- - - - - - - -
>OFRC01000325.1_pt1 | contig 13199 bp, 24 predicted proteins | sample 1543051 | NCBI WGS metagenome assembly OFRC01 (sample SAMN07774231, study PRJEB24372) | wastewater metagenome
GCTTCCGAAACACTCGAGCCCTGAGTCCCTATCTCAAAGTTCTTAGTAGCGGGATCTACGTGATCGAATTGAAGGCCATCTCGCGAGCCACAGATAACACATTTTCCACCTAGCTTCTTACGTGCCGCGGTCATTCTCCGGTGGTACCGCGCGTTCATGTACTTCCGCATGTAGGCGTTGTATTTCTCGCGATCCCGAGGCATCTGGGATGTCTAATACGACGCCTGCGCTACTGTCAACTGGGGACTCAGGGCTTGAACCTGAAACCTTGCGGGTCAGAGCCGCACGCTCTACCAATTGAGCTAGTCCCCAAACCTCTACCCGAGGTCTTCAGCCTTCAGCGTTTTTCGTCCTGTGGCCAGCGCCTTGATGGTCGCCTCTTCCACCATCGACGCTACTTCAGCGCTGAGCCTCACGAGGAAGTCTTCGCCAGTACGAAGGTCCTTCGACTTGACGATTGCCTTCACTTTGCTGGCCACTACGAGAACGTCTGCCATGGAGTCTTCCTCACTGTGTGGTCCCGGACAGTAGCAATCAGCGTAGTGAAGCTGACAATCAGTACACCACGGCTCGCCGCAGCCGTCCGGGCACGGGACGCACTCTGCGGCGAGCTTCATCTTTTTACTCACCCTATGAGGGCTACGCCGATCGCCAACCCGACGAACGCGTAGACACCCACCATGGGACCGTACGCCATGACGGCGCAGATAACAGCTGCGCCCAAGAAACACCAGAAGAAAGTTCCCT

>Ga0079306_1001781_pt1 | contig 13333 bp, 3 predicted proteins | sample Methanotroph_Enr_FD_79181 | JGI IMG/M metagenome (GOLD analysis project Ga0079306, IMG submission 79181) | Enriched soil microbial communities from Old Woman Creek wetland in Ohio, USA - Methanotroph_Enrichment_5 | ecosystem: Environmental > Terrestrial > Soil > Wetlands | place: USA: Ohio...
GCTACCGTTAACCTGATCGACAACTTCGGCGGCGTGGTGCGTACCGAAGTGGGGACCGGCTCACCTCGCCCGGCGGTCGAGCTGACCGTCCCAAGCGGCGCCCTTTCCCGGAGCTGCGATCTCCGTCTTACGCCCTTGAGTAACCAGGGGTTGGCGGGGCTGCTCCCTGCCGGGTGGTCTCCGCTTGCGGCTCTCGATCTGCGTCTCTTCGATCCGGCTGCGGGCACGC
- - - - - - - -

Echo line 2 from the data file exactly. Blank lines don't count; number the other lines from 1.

GCTTCCGAAACACTCGAGCCCTGAGTCCCTATCTCAAAGTTCTTAGTAGCGGGATCTACGTGATCGAATTGAAGGCCATCTCGCGAGCCACAGATAACACATTTTCCACCTAGCTTCTTACGTGCCGCGGTCATTCTCCGGTGGTACCGCGCGTTCATGTACTTCCGCATGTAGGCGTTGTATTTCTCGCGATCCCGAGGCATCTGGGATGTCTAATACGACGCCTGCGCTACTGTCAACTGGGGACTCAGGGCTTGAACCTGAAACCTTGCGGGTCAGAGCCGCACGCTCTACCAATTGAGCTAGTCCCCAAACCTCTACCCGAGGTCTTCAGCCTTCAGCGTTTTTCGTCCTGTGGCCAGCGCCTTGATGGTCGCCTCTTCCACCATCGACGCTACTTCAGCGCTGAGCCTCACGAGGAAGTCTTCGCCAGTACGAAGGTCCTTCGACTTGACGATTGCCTTCACTTTGCTGGCCACTACGAGAACGTCTGCCATGGAGTCTTCCTCACTGTGTGGTCCCGGACAGTAGCAATCAGCGTAGTGAAGCTGACAATCAGTACACCACGGCTCGCCGCAGCCGTCCGGGCACGGGACGCACTCTGCGGCGAGCTTCATCTTTTTACTCACCCTATGAGGGCTACGCCGATCGCCAACCCGACGAACGCGTAGACACCCACCATGGGACCGTACGCCATGACGGCGCAGATAACAGCTGCGCCCAAGAAACACCAGAAGAAAGTTCCCT